Friday, January 6, 2017
Researchers at the National Institutes of Health found that the blood protein tau could be an important new clinical biomarker to better identify athletes who need more recovery time before safely returning to play after a sports-related concussion. The study, supported by the National Institute of Nursing Research (NINR) with additional funding from the Eunice Kennedy Shriver National Institute of Child Health and Human Development (NICHD), published online in the Jan. 6, 2017 issue of Neurology, the medical journal of the American Academy of Neurology.
Tuesday, January 3, 2017
Children of obese parents may be at risk for developmental delays, according to a study by researchers at the National Institutes of Health. The investigators found that children of obese mothers were more likely to fail tests of fine motor skill — the ability to control movement of small muscles, such as those in the fingers and hands. Children of obese fathers were more likely to fail measures of social competence, and those born to extremely obese couples also were more likely to fail tests of problem solving ability.
Tuesday, January 3, 2017
Dysregulated cellular response to estrogen and progesterone suspected.
National Institutes of Health (NIH) researchers have discovered molecular mechanisms that may underlie a woman’s susceptibility to disabling irritability, sadness, and anxiety in the days leading up to her menstrual period. Such premenstrual dysphoric disorder (PMDD) affects 2 to 5 percent of women of reproductive age, whereas less severe premenstrual syndrome (PMS) is much more common.
Thursday, December 29, 2016
In an early-phase clinical trial of a new oral drug, selumetinib, children with the common genetic disorder neurofibromatosis type 1 (NF1) and plexiform neurofibromas, tumors of the peripheral nerves, tolerated selumetinib and, in most cases, responded to it with tumor shrinkage. NF1 affects 1 in 3,000 people. The study results appeared Dec. 29, 2016, in the New England Journal of Medicine.
Friday, December 9, 2016
National Institutes of Health Director Francis S. Collins, M.D., Ph.D., announced today the selection of Major General James K. Gilman, M.D., U.S. Army (Retired), as the inaugural chief executive officer of the NIH Clinical Center, the nation’s largest hospital devoted to clinical research. Dr. Gilman is expected to join in early January 2017.
“Dr. Gilman is a cardiologist and highly decorated leader with rich experience in commanding the operations of numerous hospital systems,” said Dr. Collins. “His medical expertise and military leadership will serve the NIH Clinical Center well as it continues to strive for world-class patient care and research excellence.”
Wednesday, December 7, 2016
In a study of an immune therapy for colorectal cancer that involved a single patient, a team of researchers at the National Cancer Institute (NCI) identified a method for targeting the cancer-causing protein produced by a mutant form of the KRAS gene. This targeted immunotherapy led to cancer regression in the patient in the study. The finding appeared Dec. 8, 2016, in the New England Journal of Medicine. The study was led by Steven A. Rosenberg, M.D., Ph.D., chief of the Surgery Branch at NCI’s Center for Cancer Research, and was conducted at the NIH Clinical Center. NCI is part of the National Institutes of Health.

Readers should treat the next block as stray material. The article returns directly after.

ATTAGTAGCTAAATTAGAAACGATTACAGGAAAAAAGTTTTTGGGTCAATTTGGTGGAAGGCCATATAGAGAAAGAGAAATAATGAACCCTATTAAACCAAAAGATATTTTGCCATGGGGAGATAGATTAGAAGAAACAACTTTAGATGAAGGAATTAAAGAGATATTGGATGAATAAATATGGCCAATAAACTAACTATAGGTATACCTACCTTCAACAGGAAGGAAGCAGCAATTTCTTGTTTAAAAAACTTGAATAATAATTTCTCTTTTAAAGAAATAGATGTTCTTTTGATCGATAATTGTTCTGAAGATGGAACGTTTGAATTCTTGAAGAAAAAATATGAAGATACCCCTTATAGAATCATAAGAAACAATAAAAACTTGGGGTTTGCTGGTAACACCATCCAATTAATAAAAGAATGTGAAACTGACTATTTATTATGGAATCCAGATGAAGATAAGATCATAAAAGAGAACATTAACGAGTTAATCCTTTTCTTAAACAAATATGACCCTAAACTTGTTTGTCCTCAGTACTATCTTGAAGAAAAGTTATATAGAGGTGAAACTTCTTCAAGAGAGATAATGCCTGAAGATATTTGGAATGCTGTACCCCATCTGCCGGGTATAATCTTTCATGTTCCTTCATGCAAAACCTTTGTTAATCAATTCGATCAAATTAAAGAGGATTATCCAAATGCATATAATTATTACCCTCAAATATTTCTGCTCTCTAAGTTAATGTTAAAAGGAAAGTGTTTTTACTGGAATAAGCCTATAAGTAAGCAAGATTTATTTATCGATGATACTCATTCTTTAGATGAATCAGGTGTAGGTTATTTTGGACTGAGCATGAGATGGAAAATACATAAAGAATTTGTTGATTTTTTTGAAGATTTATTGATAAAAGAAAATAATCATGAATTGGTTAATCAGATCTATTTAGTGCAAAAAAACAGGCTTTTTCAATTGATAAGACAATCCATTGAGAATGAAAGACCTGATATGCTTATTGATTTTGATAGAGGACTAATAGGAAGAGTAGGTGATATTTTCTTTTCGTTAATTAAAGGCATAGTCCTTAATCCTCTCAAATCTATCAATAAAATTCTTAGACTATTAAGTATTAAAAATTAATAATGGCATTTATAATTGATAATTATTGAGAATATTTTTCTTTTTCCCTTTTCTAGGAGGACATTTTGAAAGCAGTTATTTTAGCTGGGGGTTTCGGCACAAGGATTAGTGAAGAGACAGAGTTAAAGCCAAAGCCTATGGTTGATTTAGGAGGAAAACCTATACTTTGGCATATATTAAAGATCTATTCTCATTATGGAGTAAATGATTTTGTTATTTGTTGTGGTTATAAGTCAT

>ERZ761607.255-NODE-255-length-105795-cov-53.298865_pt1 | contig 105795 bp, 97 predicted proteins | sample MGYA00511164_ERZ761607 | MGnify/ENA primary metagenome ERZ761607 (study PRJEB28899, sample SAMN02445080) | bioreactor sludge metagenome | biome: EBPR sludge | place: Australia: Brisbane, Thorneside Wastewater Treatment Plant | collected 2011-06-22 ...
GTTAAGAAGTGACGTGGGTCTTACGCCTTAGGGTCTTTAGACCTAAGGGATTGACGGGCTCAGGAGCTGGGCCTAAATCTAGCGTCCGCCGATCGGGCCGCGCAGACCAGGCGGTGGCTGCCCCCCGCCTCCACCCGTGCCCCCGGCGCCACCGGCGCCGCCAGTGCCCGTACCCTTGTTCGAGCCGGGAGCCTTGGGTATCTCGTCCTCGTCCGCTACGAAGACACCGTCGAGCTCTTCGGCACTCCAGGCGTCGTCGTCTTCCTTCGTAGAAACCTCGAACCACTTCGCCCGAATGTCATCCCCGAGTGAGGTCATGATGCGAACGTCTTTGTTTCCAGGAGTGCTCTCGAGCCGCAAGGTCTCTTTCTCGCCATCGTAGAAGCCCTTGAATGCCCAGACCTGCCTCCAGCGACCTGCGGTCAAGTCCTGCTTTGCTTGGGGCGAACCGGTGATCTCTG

Tuesday, December 6, 2016
NIH scientists film inside mouse brains to uncover biology behind the disease.
Using state-of-the-art brain imaging technology, scientists at the National Institutes of Health filmed what happens in the brains of mice that developed cerebral malaria (CM). The results, published in PLOS Pathogens, reveal the processes that lead to fatal outcomes of the disease and suggest an antibody therapy that may treat it.
Monday, December 5, 2016
People who consistently smoked an average of less than one cigarette per day over their lifetime had a 64 percent higher risk of earlier death than never smokers, and those who smoked between one and 10 cigarettes a day had an 87 percent higher risk of earlier death than never smokers, according to a new study from researchers at the National Cancer Institute (NCI). Risks were lower among former low-intensity smokers compared to those who were still smokers, and risk fell with earlier age at quitting. The results of the study were reported Dec. 5, 2016, in JAMA Internal Medicine. NCI is part of the National Institutes of Health.
Wednesday, November 9, 2016
Researchers at the National Institutes of Health’s National Center for Advancing Translational Sciences (NCATS), Clinical Center and National Institute of Allergy and Infectious Diseases (NIAID) have created a new way to identify drugs and drug combinations that may potentially be useful in combating infections that are resistant to many different antibiotics. They developed an assay (test) to rapidly screen thousands of drugs to determine how effective they were against a variety of types of resistant bacteria.
Monday, November 7, 2016
First of five planned clinical trials to test ZPIV vaccine.
The first of five early stage clinical trials to test the safety and ability of an investigational Zika vaccine candidate called the Zika Purified Inactivated Virus (ZPIV) vaccine to generate an immune system response has begun at the Walter Reed Army Institute of Research (WRAIR) Clinical Trial Center in Silver Spring, Maryland. Scientists with WRAIR, part of the U.S. Department of Defense (DoD), developed the vaccine. The National Institute of Allergy and Infectious Diseases (NIAID), part of the National Institutes of Health (NIH), is co-funding the Phase 1 clinical trial with WRAIR, serving as the regulatory sponsor and providing other support.